Something Worth Living For is done.
For the past several months, the most contented hours for me have the been the first hour or two of most every morning. Fueled by two cups of coffee, and encouraged by an ever patient and supportive wife and church, I have been at this desk with pen in hand or computer on lap and have revised and edited and re-revised and re-edited my book on the Westminster Shorter Catechism.
And it is done. Not necessarily well done or, in everyone’s opinion done well, but it is done.
There have been happier moments over these months, certainly, from the mundane – laughter with friends and guests around our kitchen table – to the profound – my daughter receiving her doctorate. But these regular and repeated hours of writing have been times when everything else ceases to exist. It’s been work, but happy work. I have been moved to set aside these hours by an internal passion to put on paper what is in my heart. I read recently a line from a poet who noted the obvious fact that to create means to bring into existence something that did not exist before. I have been possessed by this crazy obsession to bring into existence something that did not exist before.
And now it does.
Its 51,000 words and 200+ pages represent a couple years of my life. And during that time I’ve had time to redefine what success in this looks like. There is an audience who would find this introduction to historic Christianity helpful and even a bit entertaining. I believe that. But to the gatekeepers to that audience, that is, to publishers, I lack the credentials to write a book of theology and I lack the platform, that host of fans lined up and ready to purchase whatever might spill from my keyboard. Publishers depend on an author’s platform to make the financial risk of publishing viable. So I’ve had to come to terms with the fact that without a substantial platform or the energy or personal charisma to build one, there is a high likelihood that this will never find a publisher. And so success for me in this is that what once did not exist now exists and I am for the most part happy with it. That is enough.
One poet once remarked that a poem is never finished, just abandoned. This work, though finished in one way, is not in another. It is, we might say, medium done, not well done. I have put it on a shelf. In a month or two I’ll bring it back out and read it with fresh eyes making such adjustments as seem necessary. In the meantime I will continue to shop it to publishers (I’m 0-4 so far) and perhaps agents hoping to find someone willing to take a risk with it. Where it goes from here, if anywhere, is yet to be seen.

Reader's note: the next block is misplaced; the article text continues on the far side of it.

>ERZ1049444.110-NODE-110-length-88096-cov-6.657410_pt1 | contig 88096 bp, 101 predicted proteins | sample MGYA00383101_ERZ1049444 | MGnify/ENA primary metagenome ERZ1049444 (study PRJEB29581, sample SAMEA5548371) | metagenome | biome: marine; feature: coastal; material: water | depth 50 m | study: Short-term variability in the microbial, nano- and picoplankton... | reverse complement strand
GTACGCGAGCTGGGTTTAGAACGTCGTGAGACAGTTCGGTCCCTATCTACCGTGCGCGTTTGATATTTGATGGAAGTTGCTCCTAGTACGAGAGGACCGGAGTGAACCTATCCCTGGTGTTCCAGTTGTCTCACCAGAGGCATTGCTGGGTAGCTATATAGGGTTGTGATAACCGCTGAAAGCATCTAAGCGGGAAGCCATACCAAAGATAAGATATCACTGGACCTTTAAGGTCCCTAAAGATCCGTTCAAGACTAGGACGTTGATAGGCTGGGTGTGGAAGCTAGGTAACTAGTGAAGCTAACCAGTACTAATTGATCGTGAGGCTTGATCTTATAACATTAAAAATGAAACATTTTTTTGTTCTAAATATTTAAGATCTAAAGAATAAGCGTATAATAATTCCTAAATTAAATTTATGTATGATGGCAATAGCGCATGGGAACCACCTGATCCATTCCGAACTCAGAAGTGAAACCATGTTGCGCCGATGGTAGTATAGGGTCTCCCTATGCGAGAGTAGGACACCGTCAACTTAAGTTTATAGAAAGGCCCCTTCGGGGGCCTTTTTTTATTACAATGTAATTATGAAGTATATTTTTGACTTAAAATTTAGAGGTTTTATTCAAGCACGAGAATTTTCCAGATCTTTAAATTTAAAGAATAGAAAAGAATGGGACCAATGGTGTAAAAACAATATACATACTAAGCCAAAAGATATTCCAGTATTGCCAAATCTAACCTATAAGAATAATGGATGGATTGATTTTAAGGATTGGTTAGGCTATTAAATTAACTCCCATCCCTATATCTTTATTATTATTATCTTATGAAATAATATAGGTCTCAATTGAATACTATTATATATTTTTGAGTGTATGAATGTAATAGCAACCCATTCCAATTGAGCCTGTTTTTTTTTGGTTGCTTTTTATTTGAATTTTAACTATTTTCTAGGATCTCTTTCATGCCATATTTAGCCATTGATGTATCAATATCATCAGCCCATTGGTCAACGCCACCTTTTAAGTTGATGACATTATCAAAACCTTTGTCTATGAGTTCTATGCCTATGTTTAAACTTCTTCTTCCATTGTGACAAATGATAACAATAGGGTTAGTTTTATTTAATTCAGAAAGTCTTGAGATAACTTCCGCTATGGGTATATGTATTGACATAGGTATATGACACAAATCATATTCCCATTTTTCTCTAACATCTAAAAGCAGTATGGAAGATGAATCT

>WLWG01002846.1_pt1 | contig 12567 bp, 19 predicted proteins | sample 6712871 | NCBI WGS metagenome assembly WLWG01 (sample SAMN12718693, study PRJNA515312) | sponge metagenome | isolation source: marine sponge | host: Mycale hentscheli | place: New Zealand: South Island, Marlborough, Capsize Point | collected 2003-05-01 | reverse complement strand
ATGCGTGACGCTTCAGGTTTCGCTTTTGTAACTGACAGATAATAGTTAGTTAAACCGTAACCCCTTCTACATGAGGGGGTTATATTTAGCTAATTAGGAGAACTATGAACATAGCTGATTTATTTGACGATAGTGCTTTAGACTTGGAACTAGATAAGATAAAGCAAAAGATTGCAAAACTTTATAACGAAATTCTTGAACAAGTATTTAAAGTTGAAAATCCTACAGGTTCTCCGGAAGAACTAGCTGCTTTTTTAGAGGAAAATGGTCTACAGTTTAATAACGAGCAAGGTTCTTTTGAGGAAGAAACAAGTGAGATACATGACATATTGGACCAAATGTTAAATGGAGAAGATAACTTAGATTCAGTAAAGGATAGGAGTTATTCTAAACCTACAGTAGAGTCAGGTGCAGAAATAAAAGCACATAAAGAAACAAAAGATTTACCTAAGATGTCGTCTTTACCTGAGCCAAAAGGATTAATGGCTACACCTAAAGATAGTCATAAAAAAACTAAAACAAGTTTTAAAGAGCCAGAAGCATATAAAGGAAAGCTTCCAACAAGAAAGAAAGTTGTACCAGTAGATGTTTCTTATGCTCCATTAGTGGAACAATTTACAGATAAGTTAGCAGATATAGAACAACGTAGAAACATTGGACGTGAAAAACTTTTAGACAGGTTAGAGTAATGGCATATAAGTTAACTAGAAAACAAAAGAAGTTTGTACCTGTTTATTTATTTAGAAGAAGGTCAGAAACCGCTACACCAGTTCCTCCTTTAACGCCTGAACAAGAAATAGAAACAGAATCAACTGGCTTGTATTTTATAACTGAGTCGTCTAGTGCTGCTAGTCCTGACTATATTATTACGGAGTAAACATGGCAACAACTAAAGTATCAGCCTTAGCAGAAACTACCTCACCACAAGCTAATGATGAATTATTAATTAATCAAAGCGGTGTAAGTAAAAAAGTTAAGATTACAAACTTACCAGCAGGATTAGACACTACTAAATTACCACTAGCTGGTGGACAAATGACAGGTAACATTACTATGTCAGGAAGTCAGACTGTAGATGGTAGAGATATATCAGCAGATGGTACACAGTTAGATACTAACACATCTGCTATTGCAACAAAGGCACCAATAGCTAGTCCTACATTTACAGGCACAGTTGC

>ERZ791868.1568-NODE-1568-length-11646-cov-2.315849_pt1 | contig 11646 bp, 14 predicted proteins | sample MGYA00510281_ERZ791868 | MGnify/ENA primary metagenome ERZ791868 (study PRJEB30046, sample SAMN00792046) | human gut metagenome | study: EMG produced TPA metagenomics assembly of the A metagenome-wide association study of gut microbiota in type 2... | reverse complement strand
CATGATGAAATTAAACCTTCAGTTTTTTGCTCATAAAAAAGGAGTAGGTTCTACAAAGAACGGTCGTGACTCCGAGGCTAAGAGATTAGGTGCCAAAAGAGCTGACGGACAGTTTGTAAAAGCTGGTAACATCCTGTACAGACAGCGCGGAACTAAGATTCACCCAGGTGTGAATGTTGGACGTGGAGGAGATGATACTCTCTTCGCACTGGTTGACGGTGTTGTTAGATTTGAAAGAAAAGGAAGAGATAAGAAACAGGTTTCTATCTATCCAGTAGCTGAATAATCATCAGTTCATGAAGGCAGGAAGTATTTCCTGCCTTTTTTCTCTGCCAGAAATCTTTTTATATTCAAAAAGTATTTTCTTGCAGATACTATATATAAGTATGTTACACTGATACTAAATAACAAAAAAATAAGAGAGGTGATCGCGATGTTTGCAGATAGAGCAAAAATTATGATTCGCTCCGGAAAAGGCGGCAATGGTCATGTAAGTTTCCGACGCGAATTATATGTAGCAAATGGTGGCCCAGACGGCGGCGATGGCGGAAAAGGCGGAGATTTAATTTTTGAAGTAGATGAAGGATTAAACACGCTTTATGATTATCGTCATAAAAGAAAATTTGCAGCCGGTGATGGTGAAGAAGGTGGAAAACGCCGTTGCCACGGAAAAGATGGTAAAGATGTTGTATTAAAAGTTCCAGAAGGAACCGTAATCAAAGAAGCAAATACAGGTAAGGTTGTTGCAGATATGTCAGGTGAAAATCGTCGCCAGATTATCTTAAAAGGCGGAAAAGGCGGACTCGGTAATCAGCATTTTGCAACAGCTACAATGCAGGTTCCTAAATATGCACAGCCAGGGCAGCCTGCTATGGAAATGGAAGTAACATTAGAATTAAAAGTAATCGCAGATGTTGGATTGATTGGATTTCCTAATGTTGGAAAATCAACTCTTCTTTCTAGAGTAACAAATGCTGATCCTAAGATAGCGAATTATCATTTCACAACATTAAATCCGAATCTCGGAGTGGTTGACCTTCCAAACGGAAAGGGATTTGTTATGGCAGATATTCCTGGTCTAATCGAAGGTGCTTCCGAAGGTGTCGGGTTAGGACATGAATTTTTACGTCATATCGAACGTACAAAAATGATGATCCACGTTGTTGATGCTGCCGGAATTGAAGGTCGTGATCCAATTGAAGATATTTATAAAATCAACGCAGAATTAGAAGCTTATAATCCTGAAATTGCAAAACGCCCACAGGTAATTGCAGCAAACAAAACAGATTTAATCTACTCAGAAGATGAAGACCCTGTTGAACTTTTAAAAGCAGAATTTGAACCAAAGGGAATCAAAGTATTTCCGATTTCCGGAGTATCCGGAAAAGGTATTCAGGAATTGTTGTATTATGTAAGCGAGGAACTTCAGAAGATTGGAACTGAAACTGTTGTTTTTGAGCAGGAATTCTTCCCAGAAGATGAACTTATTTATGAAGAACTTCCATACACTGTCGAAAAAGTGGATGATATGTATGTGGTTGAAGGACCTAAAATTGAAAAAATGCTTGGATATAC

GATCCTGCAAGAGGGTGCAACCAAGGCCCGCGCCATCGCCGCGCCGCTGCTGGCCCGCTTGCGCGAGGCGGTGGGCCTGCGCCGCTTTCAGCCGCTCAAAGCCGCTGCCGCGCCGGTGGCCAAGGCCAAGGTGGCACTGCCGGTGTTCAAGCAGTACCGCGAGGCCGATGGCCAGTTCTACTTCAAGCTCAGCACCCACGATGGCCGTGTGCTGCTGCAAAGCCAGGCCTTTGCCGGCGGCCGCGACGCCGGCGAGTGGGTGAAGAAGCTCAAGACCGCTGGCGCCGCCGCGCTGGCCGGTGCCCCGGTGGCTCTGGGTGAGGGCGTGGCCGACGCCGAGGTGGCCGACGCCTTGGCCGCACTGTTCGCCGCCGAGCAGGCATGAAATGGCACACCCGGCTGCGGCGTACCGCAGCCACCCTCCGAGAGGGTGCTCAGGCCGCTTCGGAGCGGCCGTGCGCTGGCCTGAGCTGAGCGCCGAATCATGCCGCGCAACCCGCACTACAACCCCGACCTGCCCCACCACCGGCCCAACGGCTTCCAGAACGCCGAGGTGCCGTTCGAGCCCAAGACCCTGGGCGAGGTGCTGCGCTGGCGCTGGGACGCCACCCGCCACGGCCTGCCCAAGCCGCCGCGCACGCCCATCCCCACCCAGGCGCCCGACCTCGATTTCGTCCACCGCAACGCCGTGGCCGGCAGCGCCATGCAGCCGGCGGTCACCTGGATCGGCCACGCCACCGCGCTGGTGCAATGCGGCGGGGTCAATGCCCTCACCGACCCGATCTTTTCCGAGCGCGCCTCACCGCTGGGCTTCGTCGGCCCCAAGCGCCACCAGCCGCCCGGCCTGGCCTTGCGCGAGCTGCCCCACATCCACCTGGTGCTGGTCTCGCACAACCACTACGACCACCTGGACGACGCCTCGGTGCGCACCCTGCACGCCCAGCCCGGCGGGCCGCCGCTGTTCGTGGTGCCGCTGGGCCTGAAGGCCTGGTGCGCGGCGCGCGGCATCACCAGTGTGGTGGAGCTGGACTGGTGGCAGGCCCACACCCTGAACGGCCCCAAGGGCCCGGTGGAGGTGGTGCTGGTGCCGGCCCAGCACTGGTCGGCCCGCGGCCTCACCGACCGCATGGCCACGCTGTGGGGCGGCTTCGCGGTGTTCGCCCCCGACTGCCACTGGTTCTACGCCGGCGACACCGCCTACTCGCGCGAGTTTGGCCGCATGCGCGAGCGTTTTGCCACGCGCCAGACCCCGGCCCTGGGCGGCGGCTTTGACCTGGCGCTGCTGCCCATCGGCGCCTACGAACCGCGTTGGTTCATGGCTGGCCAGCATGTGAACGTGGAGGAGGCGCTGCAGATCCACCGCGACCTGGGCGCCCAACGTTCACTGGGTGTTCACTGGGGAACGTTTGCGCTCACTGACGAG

Many who read this blog, this silent, empty, nearly non-existent blog, have encouraged me in this. You have said you value my writing and my voice. But you have been rewarded for such encouragement by my on-line silence. That has not been fair to you, and I lament that fact. But I have found I cannot write a book AND at the same time maintain an active on-line. Your patience and your encouragement have been invaluable. I may post more frequently now, but I make no promises. I’ve done that before, only to break them when it becomes untenable.
I hope you share with me some of the joy at the book reaching this level of “doneness” as you have been hidden encouragers of it. That you have found my writing profitable and have said so has been an invaluable reminder to me to keep at it.
One thing I do want to do, overlapping the book and the blog, is this: I would like to post a few sample sections of the book to give readers a taste. But what sections? I leave that for you to choose.
There are 107 questions and answers in the Westminster Shorter Catechism. If you are unfamiliar you can find them online here among other places. Something Worth Living For gives brief (ordinarily 500-600 word) explanations (more meditative and reflective than technical) for each of those questions, either individually or grouped.
Here is what I want you to do: In the comments section tell me three of those Q/As for which you would like to read what I have written. If you want to simply write three random numbers between 1 and 107, that’ll work! The least I can do to make up for my months of silence is to post a few samples of what I’ve been up to.
I should add that this “game” is open to all readers. Not all of you are Christians and not all of you are Presbyterians like me. But I’ve not written this for an audience like me. I’ve written it for the curious, and all of you fit into that category. My goal has been to present historic Christianity in a form that captures the interest and engages the heart and mind of the curious.
So it is up to you where we go from here.